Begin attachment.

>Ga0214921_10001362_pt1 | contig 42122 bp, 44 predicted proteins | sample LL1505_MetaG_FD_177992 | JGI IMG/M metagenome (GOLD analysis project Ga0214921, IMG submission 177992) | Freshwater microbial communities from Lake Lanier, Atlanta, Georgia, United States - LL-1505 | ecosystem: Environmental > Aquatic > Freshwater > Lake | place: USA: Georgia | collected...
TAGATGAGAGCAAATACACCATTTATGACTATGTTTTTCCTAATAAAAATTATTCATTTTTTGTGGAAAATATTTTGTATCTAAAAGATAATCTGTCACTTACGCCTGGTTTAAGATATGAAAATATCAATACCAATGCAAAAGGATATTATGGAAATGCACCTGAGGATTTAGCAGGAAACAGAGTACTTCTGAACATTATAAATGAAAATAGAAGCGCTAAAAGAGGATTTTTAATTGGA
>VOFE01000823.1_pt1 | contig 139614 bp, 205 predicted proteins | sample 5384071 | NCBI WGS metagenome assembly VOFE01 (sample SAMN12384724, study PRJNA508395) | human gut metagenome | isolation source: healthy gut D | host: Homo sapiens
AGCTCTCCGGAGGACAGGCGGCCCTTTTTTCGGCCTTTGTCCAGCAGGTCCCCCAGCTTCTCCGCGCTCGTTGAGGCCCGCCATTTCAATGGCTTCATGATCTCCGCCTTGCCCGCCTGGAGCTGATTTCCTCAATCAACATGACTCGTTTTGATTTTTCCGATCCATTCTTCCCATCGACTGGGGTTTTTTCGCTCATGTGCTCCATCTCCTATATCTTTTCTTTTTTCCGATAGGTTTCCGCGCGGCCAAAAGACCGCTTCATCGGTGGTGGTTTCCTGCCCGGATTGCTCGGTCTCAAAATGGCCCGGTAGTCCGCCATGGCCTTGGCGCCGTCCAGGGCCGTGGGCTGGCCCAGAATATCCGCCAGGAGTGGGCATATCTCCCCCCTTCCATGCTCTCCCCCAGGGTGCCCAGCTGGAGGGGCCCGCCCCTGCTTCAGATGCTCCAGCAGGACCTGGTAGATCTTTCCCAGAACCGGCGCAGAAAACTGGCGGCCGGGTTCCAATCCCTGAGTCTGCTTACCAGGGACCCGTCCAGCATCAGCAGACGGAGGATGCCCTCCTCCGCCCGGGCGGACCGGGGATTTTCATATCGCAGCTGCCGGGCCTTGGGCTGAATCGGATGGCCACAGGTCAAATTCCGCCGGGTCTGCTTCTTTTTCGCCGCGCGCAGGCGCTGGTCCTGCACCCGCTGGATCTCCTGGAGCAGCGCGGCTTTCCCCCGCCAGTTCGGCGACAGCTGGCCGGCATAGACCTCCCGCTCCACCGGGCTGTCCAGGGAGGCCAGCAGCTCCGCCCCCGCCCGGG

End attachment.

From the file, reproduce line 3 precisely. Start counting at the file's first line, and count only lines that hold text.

>VOFE01000823.1_pt1 | contig 139614 bp, 205 predicted proteins | sample 5384071 | NCBI WGS metagenome assembly VOFE01 (sample SAMN12384724, study PRJNA508395) | human gut metagenome | isolation source: healthy gut D | host: Homo sapiens